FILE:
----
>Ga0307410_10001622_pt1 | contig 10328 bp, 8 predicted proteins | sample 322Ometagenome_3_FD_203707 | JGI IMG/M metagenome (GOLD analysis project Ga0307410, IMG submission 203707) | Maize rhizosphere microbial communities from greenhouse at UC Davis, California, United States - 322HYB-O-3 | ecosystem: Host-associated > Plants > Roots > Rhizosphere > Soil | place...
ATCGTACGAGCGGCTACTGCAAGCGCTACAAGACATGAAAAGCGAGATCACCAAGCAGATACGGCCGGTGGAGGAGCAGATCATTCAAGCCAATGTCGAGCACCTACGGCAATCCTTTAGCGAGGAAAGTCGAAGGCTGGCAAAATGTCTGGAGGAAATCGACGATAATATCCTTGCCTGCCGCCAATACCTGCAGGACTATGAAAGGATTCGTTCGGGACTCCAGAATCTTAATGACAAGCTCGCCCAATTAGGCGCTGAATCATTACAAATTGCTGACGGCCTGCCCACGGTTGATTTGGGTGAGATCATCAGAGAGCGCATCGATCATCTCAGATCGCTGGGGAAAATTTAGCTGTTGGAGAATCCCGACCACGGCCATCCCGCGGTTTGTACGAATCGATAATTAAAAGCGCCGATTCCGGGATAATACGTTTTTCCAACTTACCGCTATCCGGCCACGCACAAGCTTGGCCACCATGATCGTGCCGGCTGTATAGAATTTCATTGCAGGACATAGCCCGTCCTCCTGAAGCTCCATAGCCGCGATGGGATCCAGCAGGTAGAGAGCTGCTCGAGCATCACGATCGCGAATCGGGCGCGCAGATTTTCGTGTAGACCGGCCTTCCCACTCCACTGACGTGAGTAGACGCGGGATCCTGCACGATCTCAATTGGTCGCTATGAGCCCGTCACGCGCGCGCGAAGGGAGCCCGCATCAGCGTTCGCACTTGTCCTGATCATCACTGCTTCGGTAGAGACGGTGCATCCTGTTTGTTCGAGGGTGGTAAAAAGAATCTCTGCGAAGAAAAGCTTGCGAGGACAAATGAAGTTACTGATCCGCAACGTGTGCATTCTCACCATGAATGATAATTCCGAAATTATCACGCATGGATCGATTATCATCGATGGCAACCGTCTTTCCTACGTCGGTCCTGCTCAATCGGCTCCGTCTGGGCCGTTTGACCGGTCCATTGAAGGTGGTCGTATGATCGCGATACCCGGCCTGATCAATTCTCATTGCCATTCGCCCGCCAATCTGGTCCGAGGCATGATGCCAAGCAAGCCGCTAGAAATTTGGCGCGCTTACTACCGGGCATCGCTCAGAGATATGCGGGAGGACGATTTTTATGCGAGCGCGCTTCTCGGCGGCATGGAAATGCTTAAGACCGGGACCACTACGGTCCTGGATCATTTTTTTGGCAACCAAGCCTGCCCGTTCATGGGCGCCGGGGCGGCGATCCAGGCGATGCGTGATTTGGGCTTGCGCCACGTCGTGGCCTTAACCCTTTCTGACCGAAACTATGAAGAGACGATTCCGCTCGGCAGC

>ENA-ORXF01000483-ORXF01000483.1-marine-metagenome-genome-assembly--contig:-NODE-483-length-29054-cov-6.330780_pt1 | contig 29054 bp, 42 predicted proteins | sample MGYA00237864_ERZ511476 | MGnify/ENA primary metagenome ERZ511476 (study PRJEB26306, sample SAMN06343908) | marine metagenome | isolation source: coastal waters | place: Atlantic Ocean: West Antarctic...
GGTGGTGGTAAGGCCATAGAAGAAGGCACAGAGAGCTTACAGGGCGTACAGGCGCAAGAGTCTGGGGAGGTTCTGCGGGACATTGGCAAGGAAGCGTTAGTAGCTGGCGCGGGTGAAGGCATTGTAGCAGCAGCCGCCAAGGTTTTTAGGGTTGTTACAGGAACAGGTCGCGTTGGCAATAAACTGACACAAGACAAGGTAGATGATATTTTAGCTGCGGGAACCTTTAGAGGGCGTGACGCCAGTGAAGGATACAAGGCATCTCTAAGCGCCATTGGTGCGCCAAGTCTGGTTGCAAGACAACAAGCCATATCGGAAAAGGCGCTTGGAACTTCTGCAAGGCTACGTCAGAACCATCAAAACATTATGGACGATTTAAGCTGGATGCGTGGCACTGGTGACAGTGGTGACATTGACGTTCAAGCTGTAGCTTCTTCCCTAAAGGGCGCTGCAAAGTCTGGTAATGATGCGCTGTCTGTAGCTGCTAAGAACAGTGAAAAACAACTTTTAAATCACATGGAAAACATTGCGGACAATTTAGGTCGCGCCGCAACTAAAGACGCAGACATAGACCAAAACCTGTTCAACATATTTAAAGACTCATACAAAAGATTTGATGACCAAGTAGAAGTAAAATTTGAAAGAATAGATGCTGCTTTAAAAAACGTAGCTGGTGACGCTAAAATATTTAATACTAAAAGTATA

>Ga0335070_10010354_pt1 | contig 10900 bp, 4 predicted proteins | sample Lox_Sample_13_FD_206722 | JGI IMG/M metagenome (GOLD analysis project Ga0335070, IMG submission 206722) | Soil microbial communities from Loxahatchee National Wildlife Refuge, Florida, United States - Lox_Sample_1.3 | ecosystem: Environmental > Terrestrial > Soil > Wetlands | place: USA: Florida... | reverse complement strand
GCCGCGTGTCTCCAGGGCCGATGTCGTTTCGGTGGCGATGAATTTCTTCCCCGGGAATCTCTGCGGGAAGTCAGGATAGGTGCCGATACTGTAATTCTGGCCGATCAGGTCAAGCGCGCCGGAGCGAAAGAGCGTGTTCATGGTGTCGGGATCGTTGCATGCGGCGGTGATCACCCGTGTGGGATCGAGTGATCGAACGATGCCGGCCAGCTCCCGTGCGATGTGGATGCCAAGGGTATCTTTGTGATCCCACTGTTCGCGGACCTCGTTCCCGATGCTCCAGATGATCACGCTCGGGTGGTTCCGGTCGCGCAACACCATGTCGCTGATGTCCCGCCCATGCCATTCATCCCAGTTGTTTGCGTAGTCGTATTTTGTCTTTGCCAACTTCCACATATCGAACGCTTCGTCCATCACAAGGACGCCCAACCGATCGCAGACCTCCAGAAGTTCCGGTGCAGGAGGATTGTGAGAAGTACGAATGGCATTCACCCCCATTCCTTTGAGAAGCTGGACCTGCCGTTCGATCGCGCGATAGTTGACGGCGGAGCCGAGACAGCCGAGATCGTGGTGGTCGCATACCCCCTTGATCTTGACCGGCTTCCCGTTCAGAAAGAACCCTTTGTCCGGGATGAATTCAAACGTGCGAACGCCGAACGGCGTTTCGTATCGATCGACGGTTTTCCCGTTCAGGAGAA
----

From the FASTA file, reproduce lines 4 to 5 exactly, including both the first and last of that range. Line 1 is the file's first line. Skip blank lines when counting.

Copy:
GGTGGTGGTAAGGCCATAGAAGAAGGCACAGAGAGCTTACAGGGCGTACAGGCGCAAGAGTCTGGGGAGGTTCTGCGGGACATTGGCAAGGAAGCGTTAGTAGCTGGCGCGGGTGAAGGCATTGTAGCAGCAGCCGCCAAGGTTTTTAGGGTTGTTACAGGAACAGGTCGCGTTGGCAATAAACTGACACAAGACAAGGTAGATGATATTTTAGCTGCGGGAACCTTTAGAGGGCGTGACGCCAGTGAAGGATACAAGGCATCTCTAAGCGCCATTGGTGCGCCAAGTCTGGTTGCAAGACAACAAGCCATATCGGAAAAGGCGCTTGGAACTTCTGCAAGGCTACGTCAGAACCATCAAAACATTATGGACGATTTAAGCTGGATGCGTGGCACTGGTGACAGTGGTGACATTGACGTTCAAGCTGTAGCTTCTTCCCTAAAGGGCGCTGCAAAGTCTGGTAATGATGCGCTGTCTGTAGCTGCTAAGAACAGTGAAAAACAACTTTTAAATCACATGGAAAACATTGCGGACAATTTAGGTCGCGCCGCAACTAAAGACGCAGACATAGACCAAAACCTGTTCAACATATTTAAAGACTCATACAAAAGATTTGATGACCAAGTAGAAGTAAAATTTGAAAGAATAGATGCTGCTTTAAAAAACGTAGCTGGTGACGCTAAAATATTTAATACTAAAAGTATA

>Ga0335070_10010354_pt1 | contig 10900 bp, 4 predicted proteins | sample Lox_Sample_13_FD_206722 | JGI IMG/M metagenome (GOLD analysis project Ga0335070, IMG submission 206722) | Soil microbial communities from Loxahatchee National Wildlife Refuge, Florida, United States - Lox_Sample_1.3 | ecosystem: Environmental > Terrestrial > Soil > Wetlands | place: USA: Florida... | reverse complement strand